Richard Burr sued for dumping stocks ahead of coronavirus panic

An investor is suing Sen. Richard Burr for securities fraud connected to stock sales he made after private coronavirus briefings, court papers show.

Wyndham Hotels shareholder Alan Jacobson filed the lawsuit Monday in Washington, DC, federal court, alleging that the North Carolina Republican “acted as a scofflaw in a time of national crisis” by exploiting inside information to dump up to $1.7 million in stocks before the pandemic caused global markets to collapse.

The complaint focuses on Burr and his wife’s sale of as much as $150,000 worth of stock in Wyndham, the international hotel chain that has taken a beating from the coronavirus pandemic.

The company’s stock price closed at $59.10 on Feb. 13, the day Burr dumped the shares as he reportedly received briefings on the coronavirus threat. Wyndham shares have since plunged more than 50 percent to finish at $28.83 on Tuesday as the virus depressed demand for travel.

“Senator Burr owed a duty to Congress, the United States government, and citizens of the United States, including Plaintiff, not to use material nonpublic information that he learned by virtue of his duties as a United States Senator in connection with the sale or purchase of any security,” Jacobson’s complaint reads. “Senator Burr breached that duty by selling stock, including Wyndham stock, based on that material nonpublic information.”

The lawsuit accuses Burr of violating the STOCK Act, a 2012 law that bans members of Congress from profiting from non-public information they learn on the job. Burr was one of just three senators to vote against the law.

Spokespeople for Burr did not immediately respond to a request for comment on the lawsuit. The senator has said his stock sales were guided only by public news reports about the virus crisis, but he nonetheless asked the Senate Ethics Committee to review them on Friday.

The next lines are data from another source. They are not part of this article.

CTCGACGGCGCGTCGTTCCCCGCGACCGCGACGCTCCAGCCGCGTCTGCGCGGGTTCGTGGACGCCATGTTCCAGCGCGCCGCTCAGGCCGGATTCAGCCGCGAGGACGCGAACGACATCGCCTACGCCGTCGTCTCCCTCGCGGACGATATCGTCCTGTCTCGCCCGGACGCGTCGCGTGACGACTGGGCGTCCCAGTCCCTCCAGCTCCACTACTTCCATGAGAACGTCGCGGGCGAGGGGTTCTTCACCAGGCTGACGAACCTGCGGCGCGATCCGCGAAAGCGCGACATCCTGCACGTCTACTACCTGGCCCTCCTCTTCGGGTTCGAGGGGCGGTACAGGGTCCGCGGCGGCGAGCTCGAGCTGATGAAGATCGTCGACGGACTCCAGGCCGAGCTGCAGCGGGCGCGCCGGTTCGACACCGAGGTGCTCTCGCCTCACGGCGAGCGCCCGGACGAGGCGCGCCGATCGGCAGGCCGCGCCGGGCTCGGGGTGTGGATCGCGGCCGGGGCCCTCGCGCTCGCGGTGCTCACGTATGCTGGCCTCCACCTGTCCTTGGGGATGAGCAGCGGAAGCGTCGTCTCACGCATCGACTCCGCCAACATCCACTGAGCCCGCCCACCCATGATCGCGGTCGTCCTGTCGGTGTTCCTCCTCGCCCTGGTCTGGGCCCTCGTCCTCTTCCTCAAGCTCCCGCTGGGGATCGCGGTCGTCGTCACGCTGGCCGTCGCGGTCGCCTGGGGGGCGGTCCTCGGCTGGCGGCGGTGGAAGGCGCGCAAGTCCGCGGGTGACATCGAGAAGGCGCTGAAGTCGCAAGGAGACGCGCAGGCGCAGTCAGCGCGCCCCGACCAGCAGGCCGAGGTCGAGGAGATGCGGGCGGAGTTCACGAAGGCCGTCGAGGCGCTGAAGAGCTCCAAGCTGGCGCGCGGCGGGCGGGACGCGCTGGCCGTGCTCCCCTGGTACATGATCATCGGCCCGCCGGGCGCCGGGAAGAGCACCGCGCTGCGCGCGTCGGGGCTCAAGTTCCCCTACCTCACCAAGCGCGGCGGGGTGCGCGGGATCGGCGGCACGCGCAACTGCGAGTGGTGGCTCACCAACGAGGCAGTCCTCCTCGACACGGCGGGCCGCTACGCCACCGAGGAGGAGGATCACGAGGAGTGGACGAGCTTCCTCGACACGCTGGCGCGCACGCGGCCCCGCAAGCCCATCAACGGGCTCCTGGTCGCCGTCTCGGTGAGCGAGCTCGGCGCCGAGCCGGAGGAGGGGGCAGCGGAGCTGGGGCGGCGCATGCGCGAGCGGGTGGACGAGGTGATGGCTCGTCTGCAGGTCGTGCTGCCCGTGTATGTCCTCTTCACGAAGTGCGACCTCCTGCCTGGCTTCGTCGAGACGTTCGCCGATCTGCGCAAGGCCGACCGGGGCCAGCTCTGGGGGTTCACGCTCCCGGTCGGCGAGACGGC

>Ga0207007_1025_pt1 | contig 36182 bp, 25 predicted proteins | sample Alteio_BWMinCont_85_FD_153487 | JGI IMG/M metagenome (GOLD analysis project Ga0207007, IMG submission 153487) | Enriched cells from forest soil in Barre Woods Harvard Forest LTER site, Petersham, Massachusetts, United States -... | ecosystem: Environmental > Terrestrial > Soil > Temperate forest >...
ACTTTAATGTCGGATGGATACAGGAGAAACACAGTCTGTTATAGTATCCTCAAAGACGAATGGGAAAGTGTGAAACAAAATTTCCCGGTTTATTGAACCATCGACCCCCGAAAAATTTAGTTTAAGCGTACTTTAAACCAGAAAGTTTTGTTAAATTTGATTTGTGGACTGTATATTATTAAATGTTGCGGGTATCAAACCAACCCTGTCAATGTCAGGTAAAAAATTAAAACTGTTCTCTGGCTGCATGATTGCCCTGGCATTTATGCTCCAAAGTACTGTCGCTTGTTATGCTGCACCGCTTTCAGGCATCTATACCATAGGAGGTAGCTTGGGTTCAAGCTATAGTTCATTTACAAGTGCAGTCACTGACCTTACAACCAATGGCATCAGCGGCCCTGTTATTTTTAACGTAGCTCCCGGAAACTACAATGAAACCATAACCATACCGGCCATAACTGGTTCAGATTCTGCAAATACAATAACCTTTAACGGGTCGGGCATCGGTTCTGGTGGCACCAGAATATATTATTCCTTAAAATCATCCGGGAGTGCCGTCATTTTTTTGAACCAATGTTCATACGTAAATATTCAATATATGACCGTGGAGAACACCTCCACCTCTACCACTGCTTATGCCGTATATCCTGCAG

Three other senators — Kelly Loeffler (R-Ga.), Jim Inhofe (R-Okla.) and Dianne Feinstein (D-Calif.) — also dumped stocks after a closed-door Jan. 24 briefing on the coronavirus. All three have said they weren’t directly involved in the decisions, and Feinstein and Inhofe said they did not attend the briefing. But that hasn’t stopped some Democratic officials from calling for Burr and Loeffler to resign.

As the scandal gained steam, the Securities and Exchange Commission’s top enforcement watchdogs issued a blanket warning against insider trading amid the pandemic that has wreaked havoc on companies around the world.

“Given these unique circumstances, a greater number of people may have access to material nonpublic information than in less challenging times,” Stephanie Avakian and Steven Peikin, co-directors of the SEC’s enforcement division, said in a Monday statement. “Those with such access — including, for example, directors, officers, employees, and consultants and other outside professionals — should be mindful of their obligations to keep this information confidential and to comply with the prohibitions on illegal securities trading.”

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